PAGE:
Qatar Airways Buys Cathay Pacific Stake for $662 Million
The Middle Eastern carrier will buy 9.6 percent of Cathay from Hong Kong-based Kingboard Chemical Holdings Ltd. and related companies for HK$5.16 billion ($662 million), according to a filing to the city’s stock exchange Monday. Chief Executive Officer Akbar Al Baker, confirming the deal, said the investment "further supports Qatar Airways investment strategy.”
Shares of Cathay fell as much as 4.9 percent to HK$12.56 on Monday, the biggest intraday drop in more than five months.
The purchase, the first ever investment by a Middle Eastern airline in an East Asian carrier, when complete would make the Doha-based company the third-largest shareholder in Cathay and would also provide access to mainland China, a country is set to emerge as the world’s biggest aviation market within a decade. The deal comes a few months after Qatar Airways dropped a plan to invest in American Airlines Group Inc., which rebuffed the attempt.
“Geographically, the Middle Eastern carriers have been constrained from conquering Hong Kong and China,” said Mohshin Aziz, an analyst at Maybank Investment Bank Bhd. in Kuala Lumpur. “They have a lot of capacity so they have to look elsewhere. If both airlines can work together, it will definitely be good for Cathay.”
The Middle Eastern airline has a 20 percent stake in British Airways parent IAG SA. It also has 10 percent of Latam Airlines Group SA, the biggest South American carrier, and plans to take a 49 percent stake in minor Italian operator Meridiana SpA.
China has been at the center of many deals as global airlines seek a piece of the pie as international traffic from the country surges. Delta Air Lines Inc. bought a minority stake in China Eastern Airlines Corp. in 2015, while American Airlines purchase a minority stake in China Southern Airlines Co.
The International Air Transport Association predicts passengers will nearly double to 7.8 billion by 2036, and Asia Pacific will contribute more than half of the new additions.
Cathay is in the midst of the biggest corporate revamp in two decades to help revive earnings after getting squeezed between Middle Eastern carriers such as Emirates Airline and Etihad Airways PJSC on the premium end of travel, and low-cost and mainland Chinese rivals at the other. It has announced job cuts and was in talks with pilots over compensation as it reported its worst half-year loss in at least two decades in the six months through June.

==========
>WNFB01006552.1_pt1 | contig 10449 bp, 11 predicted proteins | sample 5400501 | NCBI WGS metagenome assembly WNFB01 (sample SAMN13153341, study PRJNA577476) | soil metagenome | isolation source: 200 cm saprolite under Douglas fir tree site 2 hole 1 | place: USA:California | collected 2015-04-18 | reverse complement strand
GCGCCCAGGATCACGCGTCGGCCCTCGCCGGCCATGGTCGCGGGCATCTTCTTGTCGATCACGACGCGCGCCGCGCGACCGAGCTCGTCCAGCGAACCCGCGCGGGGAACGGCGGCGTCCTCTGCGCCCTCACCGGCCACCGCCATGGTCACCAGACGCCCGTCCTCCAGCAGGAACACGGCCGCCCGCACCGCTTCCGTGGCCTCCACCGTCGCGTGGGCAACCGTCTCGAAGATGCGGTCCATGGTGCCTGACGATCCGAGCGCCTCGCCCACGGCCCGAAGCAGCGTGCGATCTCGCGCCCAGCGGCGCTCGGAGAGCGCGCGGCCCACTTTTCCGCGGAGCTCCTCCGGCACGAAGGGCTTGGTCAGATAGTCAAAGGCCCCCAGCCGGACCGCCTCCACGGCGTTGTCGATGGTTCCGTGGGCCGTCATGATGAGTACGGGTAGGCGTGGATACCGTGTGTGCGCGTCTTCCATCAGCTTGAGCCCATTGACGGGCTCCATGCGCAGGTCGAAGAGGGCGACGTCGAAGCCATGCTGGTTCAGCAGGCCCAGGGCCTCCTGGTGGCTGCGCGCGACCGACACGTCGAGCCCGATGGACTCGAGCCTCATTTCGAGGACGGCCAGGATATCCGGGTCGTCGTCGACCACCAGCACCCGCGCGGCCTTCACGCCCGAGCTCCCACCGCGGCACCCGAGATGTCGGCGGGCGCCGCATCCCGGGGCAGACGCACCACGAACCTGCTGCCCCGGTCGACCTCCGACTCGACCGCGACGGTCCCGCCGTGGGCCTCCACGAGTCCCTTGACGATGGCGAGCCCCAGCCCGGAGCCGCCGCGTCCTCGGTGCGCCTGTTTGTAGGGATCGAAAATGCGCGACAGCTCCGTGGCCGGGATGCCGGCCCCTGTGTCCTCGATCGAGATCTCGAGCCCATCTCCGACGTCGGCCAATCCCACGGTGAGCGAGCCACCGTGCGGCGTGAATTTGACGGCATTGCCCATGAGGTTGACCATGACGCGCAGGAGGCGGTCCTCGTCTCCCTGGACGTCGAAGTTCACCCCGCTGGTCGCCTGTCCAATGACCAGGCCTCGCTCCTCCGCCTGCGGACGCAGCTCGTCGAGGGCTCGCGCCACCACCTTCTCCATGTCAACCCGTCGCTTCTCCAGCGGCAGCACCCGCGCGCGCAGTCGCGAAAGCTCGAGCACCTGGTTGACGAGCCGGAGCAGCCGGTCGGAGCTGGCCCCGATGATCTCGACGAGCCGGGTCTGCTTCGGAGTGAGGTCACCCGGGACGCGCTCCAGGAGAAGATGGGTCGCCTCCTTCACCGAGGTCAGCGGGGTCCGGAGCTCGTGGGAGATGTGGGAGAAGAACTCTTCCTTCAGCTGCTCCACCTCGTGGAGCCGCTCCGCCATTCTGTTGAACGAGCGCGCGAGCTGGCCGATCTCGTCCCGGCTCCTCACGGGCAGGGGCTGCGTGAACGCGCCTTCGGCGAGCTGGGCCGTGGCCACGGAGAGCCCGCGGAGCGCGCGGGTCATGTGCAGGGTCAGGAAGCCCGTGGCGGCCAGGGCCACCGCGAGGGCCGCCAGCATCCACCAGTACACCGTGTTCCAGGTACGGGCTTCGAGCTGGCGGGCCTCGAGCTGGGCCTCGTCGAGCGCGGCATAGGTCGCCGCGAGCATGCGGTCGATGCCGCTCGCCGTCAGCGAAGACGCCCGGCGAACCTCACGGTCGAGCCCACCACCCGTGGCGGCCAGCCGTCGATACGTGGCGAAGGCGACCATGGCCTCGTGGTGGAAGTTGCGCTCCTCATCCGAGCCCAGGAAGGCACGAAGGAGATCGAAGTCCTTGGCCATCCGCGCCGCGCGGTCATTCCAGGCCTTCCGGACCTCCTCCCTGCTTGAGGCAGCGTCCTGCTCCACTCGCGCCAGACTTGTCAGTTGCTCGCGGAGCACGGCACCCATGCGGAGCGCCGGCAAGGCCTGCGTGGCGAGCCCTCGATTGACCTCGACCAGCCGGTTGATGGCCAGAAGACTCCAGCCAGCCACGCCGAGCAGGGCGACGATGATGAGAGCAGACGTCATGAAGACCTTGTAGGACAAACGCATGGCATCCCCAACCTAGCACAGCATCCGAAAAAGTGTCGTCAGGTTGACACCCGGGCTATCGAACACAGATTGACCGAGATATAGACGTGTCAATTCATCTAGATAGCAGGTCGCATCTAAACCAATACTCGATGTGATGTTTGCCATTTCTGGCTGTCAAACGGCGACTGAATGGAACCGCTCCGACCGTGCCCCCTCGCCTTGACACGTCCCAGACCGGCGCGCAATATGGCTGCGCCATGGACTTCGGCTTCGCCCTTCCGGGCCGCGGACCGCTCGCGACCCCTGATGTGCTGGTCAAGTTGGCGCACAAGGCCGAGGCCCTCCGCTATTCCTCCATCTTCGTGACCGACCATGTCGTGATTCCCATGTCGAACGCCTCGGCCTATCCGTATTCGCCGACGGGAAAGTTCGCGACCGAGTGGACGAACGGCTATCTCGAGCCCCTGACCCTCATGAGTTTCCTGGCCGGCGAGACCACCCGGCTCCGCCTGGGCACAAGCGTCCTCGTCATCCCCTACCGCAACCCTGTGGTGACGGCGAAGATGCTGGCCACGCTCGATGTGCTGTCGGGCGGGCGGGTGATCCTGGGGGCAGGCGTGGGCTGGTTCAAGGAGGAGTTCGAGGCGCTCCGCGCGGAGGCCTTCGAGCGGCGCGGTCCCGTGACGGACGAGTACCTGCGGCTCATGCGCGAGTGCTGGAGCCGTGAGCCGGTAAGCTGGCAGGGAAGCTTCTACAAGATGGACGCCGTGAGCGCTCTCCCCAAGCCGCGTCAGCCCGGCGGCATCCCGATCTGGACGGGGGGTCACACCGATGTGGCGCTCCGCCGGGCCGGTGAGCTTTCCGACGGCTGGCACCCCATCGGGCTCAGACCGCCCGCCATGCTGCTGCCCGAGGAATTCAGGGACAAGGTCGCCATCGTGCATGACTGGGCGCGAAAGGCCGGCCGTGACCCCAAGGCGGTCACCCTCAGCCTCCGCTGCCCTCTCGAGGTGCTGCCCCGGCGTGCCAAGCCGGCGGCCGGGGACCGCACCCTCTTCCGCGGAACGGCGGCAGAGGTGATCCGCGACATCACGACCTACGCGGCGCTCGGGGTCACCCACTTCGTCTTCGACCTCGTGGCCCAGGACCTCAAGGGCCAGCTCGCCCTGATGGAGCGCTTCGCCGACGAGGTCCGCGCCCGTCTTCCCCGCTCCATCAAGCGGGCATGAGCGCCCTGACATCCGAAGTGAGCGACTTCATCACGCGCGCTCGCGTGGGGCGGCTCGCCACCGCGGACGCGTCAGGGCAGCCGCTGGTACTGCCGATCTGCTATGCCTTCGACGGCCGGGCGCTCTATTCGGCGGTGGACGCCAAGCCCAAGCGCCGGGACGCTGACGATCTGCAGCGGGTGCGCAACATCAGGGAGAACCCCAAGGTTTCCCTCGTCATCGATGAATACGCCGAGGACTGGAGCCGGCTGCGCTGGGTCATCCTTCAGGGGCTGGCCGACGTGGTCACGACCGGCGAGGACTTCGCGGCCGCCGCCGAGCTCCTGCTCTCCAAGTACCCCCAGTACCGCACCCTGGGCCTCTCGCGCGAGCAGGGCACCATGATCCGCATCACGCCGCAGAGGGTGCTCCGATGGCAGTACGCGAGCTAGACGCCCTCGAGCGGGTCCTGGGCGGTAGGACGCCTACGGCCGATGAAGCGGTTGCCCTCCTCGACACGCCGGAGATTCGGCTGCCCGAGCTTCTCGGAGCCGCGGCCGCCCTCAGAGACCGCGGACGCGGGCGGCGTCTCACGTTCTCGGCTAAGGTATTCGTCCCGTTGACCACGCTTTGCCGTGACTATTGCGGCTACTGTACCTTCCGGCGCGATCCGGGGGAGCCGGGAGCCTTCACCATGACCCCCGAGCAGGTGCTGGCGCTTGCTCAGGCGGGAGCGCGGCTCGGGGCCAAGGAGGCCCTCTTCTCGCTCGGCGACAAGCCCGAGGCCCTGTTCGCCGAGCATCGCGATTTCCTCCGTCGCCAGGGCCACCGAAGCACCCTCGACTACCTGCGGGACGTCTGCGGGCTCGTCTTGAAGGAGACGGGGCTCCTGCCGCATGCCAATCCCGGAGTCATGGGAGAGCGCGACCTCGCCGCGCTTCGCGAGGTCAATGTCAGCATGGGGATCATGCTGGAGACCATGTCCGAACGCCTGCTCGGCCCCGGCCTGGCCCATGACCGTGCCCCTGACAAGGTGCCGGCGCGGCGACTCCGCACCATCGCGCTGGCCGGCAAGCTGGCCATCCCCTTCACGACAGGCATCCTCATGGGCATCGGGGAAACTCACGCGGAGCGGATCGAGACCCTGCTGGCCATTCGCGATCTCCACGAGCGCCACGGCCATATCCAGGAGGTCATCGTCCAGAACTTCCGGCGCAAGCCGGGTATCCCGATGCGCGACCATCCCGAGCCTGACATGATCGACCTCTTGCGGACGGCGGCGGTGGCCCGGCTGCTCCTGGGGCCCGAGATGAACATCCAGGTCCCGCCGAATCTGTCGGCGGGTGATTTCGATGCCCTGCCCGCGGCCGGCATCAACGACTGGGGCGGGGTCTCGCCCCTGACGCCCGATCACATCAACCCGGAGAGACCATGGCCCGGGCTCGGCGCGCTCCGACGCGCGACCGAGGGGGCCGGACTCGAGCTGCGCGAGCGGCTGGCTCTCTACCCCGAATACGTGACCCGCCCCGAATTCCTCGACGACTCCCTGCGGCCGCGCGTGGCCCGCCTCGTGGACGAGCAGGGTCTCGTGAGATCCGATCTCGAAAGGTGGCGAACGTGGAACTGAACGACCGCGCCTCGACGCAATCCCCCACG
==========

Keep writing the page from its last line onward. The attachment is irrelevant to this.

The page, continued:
In a statement Monday, Cathay CEO Rupert Hogg said he looks forward to a “continued constructive relationship.”
A prior attempt to buy an American Air stake didn’t go well for Qatar Airways. The U.S. company’s chief, Doug Parker said he wasn’t keen on having the Gulf carrier as a shareholder. While the airlines are partners in the Oneworld alliance, Qatar Airways’ move came as a surprise since American had publicly opposed the growth of Middle Eastern airlines in the U.S., saying they’ve benefited from $50 billion in illegal aid.
Cathay Pacific is also part of the Oneworld alliance. Hong Kong conglomerate Swire Pacific Ltd., is the largest shareholder of Cathay with 45 percent, followed by state-owned Air China Ltd. with 29.99%.
“Cathay Pacific is one of the strongest airlines in the world, respected throughout the industry and with massive potential future,” Qatar Airways said in its statement.
Qatar Airways will buy about 378.2 million shares at HK$13.65 apiece in cash, a 3.4 percent premium over Friday’s closing price of HK$13.20. The transaction will be completed later Monday, Qatar Airways said.
“I don’t see Cathay being excited about this and I wouldn’t expect major changes even in the medium term,” said Will Horton, an analyst at CAPA Centre for Aviation in Hong Kong. “It has the flavor of a passive stake despite the optics appearing significant.”
Kingboard Chemical, a diversified group that is into the manufacture of laminates, glass yarn and copper foil, had built up the stake in Cathay Pacific through purchases from the stock market along with its associates.